At our 125th Street Library in Harlem, for instance, a young mother tried to check out a wi-fi hotspot so her daughter could do her homework. Homeless, the family couldn’t afford broadband internet, and her daughter’s grades suffered. Unfortunately, her library card was blocked, not because the family was irresponsible, but because one night, they were abruptly moved from one shelter to another, and in their haste to leave, they left behind a library book and DVD. The fines accumulated quickly, and without any way to pay them, their only hope for internet access was no longer available.

Our branch managers have the authority to use their good judgment to waive fines, and in this case, that’s exactly what happened. But that piecemeal, personal approach isn’t a solution.

In October, The New York Public Library, along with the Brooklyn Public Library and Queens Library, took a step in the right direction, offering a one-time fine amnesty for kids and teens. All students got a fresh start, no questions asked, hopefully prompting them to return and use our array of free resources.

Kids rekindled their relationship with reading, learning, and libraries after we offered the amnesty.

One month in, we saw successes. About 41,000 kids and teens, or 10% of those who previously had fines, used their library cards to access library resources. Of those 41,000, 11,000 had blocked cards or a lapsed relationship with the library, meaning they hadn’t used the library for at least a year. So we know 11,000 kids and teens have rekindled their relationship with reading, learning, and libraries one month after we offered the amnesty. We will continue to monitor this, as we expect numbers to continue to increase as we continue to get the word out about the program.

While I am proud of this initiative, it is a one-time solution to a problem that is not going away. Before the fine forgiveness program, at The New York Public Library, 20% of our 400,000 juvenile and young adult patrons had blocked library cards; nearly half of those were concentrated in the poorest quartile of our branches. In addition, we know the heartbreaking truth: that there are families who refuse to even use the library for fear of accumulating fines.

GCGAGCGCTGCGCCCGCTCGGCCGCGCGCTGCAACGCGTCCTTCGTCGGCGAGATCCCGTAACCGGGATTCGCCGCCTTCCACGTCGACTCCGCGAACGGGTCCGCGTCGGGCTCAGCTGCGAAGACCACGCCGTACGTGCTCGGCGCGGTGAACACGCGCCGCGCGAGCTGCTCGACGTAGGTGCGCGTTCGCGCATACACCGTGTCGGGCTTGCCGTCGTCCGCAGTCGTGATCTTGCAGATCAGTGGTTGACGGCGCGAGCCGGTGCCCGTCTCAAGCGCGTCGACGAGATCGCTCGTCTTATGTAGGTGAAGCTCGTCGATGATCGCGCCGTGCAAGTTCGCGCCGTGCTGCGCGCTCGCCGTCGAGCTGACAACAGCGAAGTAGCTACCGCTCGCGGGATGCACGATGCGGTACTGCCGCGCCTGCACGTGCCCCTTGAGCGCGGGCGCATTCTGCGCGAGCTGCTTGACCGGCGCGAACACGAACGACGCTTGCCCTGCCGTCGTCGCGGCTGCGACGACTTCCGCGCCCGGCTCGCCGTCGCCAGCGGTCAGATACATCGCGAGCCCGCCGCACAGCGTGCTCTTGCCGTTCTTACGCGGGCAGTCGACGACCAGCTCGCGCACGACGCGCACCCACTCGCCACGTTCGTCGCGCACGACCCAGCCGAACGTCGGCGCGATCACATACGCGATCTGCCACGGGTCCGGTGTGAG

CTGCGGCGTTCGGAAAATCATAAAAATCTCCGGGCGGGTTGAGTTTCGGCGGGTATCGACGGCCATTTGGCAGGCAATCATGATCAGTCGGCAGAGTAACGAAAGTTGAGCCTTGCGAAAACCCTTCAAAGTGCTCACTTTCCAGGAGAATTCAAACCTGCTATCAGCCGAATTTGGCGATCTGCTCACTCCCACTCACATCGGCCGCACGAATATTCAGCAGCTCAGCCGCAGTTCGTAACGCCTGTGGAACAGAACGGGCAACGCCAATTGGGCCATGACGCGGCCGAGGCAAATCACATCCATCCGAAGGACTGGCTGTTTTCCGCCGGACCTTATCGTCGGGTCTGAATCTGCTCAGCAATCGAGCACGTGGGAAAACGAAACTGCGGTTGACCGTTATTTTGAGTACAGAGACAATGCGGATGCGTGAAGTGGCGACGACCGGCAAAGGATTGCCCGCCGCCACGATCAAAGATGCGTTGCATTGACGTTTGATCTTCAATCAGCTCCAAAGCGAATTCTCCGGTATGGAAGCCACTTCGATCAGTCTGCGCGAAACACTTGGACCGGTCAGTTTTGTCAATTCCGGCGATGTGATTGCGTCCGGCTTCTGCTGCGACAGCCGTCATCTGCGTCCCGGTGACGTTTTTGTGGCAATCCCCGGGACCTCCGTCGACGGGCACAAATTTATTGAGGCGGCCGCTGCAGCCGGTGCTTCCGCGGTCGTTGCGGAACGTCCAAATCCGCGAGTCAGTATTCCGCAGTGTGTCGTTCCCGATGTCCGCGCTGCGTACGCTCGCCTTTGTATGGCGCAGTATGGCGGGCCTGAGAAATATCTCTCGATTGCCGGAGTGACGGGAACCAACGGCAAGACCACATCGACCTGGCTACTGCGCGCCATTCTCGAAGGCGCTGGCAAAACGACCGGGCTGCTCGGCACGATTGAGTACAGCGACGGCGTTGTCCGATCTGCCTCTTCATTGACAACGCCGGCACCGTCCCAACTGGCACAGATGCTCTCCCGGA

These realities have prompted several library systems to experiment with fine elimination over the last few years. The relatively small Stark County District Library system in Ohio, as one example, waived fines in 2014, and one year in, saw positive results – an 11% increase in circulation, an increase in items checked out, and no significant increase in lost items, those never returned. The Columbus Metropolitan Library announced a fine-free 2017. Just this month, the Yankton Community Library in South Dakota—inspired by our efforts in New York—decided to experiment with fine-free borrowing. And the Omaha Public Library recently announced that is exploring the possibility of fine free borrowing in its system.

In 2011, The New York Public Library launched a program called MyLibraryNYC to provide fine-free borrowing to students at eligible NYC public schools. Kids in the program borrow 37% more materials than kids who are not in the program; teens 35% more. At the same time, the number of lost items represents a small percentage of all items checked out as part of the program, showing that kids are indeed bringing the books back. Positive test cases like this show that fine-free lending is an experiment worth broadening. I would like to lead the way, but for large urban systems, the lost revenue would be significant, and a serious issue that must be addressed before we can move forward. While library systems have many sources of funding, the fact is fines do contribute (sometimes millions of dollars) and that needs to be addressed.

What is truly the greater moral hazard? Having fines or not having fines?

Over the next year, I plan to meet with my counterparts at library systems across the US to discuss this issue, and develop innovative ideas that would allow systems big and small to eliminate this barrier to access. I hope that we can count on our partners in government and on the private side—those who support early literacy, the end of the digital divide, and opportunity for all—to work with us, perhaps to help libraries recoup lost revenue and examine eliminating library fines. Support from the JPB Foundation, which works to improve quality of life for low-income people, is what allowed us to do New York City’s one-time amnesty. Innovative, consistent support could ensure that financial hardships do not prohibit a family from taking advantage of a public resource built to help them.

I understand there are some who will balk at this experiment, wondering if the elimination of fines poses a “moral hazard”? To be clear, I’m not advocating a system with zero accountability. Patrons would need to return their items before checking out new ones, and still pay for lost items. I’m advocating a system in which a family does not need to choose between dinner and using the public library.

And so I must ask—what is truly the greater moral hazard? Having fines or not having fines? In my view, teaching kids that the library is not an option for the poorest among them is absolutely unacceptable.